(U) CSCCs are responsible for the FBI’s domain awareness and analysis. Each field office is required to establish a CSCC. The groups are comprised of small groups of intelligence analysts who are tasked to produce foundational documents such as Domain Intelligence Notes (DINs) and Threat Mitigation Strategies (TMSs). They also expose information gaps and guide special agents’ planned or incidental collection efforts. Effective CSCCs are critical to ensuring that field office efforts are threat-based and intelligence-driven.
(U) But during its field office visits, the Review Commission observed an uneven application of the CSCC concept and that many field offices struggled with effectively operating its CSCC. In the majority of the field offices the Review Commission visited, the CSCCs were not performing their intended functions. 215 Many of the intelligence analysts who were initially assigned to the CSCC had been moved to operational squads to provide tactical support to case agents, leaving the CSCC understaffed and unable to fulfill its primary mission.216 In some field offices, CSCC analysts were so involved in tactical support that their DINs and TMSs languished until the SAC accounted for them in the office’s mid and year-end reviews.217
(U) A centerpiece of the FBI’s intelligence framework is domain analysis, which entails the ability to understand what is happening in a given area of operations using all available sources of data. Accordingly, domain management is the FBI’s systematic process to develop strategic awareness in order to: identify and prioritize threats, vulnerabilities, and intelligence gaps; contribute to the efficient allocation of resources and operational decisions; discover new opportunities for collection; and set tripwires to provide advance warning.218 The Review Commission strongly believes that the field offices must prioritize collection opportunities to identify, develop, and pursue new intelligence leads in concert with their ongoing investigations.
(U) In many field offices we visited there was only one intelligence analyst left on the CSCC to conduct domain analysis for the field office and even then they spent much of their time mapping existing incidents and/or efforts. There was no observable forward looking aspect to the work. From the Review Commission’s observations, even when the DINs and TMSs are produced they are not generally valued at the field office-level as parts of a comprehensive intelligence collection plan (e.g., the plan that establishes the field’s baseline knowledge, identifies intelligence gaps, and informs the field’s strategy to mitigate new threats).219 In one field office we were told that an analyst had produced a comprehensive collection plan but it was ignored by the special agents who would have to implement it.220 We attribute this to a special agent-driven culture that still does not necessarily understand the value of filling intelligence collection requirements and, therefore, renders this overall mission a lower priority than it should be. It can also be attributed to the lack of sufficient leadership to hold field office personnel accountable for intelligence as well as criminal responsibilities.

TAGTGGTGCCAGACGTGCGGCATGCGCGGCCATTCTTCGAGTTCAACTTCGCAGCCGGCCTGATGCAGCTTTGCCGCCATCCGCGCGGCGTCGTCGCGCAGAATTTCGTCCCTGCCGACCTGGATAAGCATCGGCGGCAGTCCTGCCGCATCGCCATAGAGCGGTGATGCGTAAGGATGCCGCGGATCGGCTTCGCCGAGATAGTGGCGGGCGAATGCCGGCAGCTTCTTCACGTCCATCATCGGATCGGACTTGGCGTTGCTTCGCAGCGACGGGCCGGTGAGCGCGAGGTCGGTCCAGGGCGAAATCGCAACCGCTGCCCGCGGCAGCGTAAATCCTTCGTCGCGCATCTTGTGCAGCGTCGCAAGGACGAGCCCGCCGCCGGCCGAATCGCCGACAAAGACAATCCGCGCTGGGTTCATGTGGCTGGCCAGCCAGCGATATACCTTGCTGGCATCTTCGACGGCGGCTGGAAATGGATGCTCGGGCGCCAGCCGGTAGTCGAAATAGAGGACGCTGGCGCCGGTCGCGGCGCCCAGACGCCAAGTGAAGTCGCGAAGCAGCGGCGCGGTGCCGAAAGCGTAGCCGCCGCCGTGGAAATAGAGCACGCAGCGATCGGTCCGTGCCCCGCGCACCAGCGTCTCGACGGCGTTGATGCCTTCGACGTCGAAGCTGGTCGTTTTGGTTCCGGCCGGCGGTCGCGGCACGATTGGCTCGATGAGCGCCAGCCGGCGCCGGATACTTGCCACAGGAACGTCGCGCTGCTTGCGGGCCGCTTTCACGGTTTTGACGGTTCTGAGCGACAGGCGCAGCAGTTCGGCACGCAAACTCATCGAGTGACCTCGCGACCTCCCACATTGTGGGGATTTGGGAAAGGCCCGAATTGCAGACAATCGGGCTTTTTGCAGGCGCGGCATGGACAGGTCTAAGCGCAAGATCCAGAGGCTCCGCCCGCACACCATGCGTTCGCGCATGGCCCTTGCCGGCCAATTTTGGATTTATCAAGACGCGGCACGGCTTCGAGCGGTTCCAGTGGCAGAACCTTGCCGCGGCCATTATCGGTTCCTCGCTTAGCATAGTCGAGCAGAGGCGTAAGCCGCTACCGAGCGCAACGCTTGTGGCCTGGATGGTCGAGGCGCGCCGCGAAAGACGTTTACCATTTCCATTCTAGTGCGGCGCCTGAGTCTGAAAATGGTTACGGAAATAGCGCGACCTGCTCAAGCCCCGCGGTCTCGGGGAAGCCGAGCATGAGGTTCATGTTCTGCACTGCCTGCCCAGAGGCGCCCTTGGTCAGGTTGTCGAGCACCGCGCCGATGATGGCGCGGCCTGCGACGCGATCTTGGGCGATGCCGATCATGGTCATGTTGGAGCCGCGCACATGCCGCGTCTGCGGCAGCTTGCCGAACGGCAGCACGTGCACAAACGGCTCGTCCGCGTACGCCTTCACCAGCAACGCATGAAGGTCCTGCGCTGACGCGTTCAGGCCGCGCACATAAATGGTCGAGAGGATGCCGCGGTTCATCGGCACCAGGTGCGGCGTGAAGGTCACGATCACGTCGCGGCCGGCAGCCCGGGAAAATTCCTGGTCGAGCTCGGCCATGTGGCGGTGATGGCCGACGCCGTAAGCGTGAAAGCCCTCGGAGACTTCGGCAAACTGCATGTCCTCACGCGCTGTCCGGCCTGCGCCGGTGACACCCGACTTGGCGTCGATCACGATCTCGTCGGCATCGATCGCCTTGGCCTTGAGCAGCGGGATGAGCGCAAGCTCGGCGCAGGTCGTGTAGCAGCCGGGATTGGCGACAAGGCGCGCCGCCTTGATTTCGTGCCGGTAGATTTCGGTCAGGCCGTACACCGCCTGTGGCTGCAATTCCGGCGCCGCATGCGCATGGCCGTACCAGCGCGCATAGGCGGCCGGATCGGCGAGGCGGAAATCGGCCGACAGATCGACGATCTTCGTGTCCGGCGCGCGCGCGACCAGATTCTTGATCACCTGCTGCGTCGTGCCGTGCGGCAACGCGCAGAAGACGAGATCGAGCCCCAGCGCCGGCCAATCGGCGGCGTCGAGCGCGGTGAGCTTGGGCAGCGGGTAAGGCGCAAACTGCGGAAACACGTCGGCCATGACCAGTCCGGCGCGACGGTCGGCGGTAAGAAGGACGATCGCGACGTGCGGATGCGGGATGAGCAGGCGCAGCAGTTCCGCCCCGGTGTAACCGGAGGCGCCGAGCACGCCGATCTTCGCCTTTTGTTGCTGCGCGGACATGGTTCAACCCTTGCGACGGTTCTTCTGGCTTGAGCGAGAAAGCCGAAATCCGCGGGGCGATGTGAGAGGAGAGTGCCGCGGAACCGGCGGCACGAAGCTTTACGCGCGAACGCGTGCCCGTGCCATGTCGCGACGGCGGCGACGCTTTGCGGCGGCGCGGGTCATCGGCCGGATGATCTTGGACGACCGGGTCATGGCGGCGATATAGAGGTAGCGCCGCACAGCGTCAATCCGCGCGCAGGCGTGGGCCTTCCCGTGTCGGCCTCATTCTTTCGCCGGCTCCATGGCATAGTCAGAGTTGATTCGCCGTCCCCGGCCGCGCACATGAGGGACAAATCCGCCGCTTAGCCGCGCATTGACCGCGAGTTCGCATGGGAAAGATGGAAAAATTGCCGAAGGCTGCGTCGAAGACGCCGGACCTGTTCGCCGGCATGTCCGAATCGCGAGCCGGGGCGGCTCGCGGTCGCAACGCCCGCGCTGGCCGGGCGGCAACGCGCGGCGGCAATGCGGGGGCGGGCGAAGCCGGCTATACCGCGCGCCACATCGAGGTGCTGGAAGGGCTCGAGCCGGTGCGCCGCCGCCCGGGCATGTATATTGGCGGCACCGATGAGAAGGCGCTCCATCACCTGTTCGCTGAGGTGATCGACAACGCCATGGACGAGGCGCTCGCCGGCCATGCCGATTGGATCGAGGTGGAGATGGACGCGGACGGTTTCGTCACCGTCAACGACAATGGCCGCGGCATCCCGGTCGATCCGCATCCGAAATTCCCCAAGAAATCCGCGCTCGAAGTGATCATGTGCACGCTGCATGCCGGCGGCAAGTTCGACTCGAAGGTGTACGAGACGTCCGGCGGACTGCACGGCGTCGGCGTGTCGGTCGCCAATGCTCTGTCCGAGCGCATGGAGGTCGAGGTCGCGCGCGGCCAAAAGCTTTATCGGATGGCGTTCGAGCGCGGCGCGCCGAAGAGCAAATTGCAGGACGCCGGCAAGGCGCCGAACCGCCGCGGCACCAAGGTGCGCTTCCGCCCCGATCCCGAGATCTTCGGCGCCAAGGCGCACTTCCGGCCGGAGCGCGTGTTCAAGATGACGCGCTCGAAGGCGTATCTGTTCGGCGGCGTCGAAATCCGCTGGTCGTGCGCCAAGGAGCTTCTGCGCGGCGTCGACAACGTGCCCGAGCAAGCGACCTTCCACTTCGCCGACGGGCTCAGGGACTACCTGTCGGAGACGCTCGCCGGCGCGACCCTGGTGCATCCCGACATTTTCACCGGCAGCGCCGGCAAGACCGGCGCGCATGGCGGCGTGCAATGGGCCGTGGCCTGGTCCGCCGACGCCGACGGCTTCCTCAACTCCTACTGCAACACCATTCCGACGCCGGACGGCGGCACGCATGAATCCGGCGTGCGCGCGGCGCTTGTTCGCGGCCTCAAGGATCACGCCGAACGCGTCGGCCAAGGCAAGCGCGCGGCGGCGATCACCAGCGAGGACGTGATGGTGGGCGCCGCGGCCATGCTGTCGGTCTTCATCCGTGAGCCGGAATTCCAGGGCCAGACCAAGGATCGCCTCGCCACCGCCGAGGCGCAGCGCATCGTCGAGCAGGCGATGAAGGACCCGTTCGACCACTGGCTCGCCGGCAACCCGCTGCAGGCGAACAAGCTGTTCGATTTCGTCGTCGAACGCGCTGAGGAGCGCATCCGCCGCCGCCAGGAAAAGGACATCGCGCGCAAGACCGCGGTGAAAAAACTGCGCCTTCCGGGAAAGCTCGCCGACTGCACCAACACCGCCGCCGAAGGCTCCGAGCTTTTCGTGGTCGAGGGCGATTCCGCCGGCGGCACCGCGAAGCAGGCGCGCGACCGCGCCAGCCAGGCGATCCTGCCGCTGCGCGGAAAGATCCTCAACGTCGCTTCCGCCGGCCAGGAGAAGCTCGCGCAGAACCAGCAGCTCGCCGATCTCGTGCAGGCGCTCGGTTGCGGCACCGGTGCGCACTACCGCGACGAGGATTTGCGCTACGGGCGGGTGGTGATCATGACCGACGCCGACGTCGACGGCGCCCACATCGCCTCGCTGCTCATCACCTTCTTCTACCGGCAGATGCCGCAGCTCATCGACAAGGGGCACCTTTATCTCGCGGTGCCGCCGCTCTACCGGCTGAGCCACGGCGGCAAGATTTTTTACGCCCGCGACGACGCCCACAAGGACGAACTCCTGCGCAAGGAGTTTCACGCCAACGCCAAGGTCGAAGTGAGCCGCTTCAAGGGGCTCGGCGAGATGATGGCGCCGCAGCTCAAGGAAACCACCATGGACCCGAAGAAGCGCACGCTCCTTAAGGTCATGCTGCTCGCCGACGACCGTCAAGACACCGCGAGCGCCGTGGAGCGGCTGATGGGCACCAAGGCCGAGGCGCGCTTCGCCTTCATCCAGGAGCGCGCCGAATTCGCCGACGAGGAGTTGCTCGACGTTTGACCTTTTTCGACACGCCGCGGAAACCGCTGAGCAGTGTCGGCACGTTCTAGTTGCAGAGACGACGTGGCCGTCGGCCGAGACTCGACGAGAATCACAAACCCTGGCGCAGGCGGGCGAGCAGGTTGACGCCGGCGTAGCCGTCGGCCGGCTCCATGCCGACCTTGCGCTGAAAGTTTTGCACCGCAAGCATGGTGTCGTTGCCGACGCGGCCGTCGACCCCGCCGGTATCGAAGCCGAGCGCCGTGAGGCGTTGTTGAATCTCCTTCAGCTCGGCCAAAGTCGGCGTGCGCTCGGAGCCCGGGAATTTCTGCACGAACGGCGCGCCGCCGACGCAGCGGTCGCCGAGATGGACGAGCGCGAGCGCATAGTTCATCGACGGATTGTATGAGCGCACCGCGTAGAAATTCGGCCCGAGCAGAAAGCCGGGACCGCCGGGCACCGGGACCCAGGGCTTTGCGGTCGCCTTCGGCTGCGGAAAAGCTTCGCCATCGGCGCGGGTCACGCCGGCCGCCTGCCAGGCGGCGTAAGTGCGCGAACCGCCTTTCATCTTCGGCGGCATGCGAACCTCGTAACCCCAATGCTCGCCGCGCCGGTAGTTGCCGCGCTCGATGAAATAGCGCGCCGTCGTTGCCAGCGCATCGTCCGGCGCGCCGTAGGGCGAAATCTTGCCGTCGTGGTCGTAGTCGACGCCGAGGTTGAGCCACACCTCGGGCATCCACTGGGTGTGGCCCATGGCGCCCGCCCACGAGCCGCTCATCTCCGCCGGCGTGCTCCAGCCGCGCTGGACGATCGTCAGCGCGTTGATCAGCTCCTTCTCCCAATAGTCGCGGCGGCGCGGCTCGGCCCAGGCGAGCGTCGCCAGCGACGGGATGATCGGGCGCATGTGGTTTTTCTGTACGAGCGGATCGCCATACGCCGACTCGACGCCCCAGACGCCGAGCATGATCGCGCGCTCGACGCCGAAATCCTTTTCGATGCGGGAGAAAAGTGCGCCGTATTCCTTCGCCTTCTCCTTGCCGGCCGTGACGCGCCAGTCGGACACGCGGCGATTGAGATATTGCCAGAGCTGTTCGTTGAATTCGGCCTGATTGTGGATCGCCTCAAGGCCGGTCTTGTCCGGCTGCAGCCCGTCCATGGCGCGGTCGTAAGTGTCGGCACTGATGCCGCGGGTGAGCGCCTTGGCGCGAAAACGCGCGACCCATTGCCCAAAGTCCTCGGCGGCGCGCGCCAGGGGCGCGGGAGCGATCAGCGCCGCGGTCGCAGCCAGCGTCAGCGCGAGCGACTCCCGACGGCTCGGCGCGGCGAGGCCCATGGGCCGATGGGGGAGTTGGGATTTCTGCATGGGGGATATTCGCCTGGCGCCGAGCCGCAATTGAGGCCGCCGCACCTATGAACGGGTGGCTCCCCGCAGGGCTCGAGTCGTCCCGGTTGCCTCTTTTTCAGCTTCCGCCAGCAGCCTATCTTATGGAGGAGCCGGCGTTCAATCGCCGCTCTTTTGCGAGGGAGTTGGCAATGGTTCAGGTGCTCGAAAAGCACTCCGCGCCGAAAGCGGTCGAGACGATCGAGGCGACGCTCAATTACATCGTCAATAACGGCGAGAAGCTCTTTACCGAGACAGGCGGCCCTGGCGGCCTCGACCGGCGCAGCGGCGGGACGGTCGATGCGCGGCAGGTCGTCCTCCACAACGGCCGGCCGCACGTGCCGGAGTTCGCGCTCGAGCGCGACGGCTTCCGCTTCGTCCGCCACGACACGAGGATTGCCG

215 (U) Some offices demonstrated a much higher comprehension of the CSCC concept and value and consequently provided higher levels of resources to facilitate mission success. The Review Commission would like to commend, however, the one field office that acknowledged that it was struggling with creating an effective CSCC and planned to visit another field office that is believed to be doing a better job so as to learn how others are operating a CSCC and perhaps identify best practices to bring back and implement. Memorandum for the Record, July 28, 2014.
216 (U) One intelligence analyst speculated the CSCC concept was widely misunderstood across the FBI because the benefit to special agents is unclear. The intelligence analyst also estimated that approximately 20 percent of analysts understood the meaning and purpose of the CSCC. Memorandum for the Record, September 17, 2014.
217 (U) Memorandum for the Record, August 14, 2014.
218 (U) Federal Bureau of Intelligence, Directorate of Intelligence, Intelligence Program Corporate Policy Directive and Policy Implementation Guide, May 2, 2013: 62.
219 (U) Memorandum for the Record, September 19, 2014.
220 (U) Memorandum for the Record, July 29, 2014.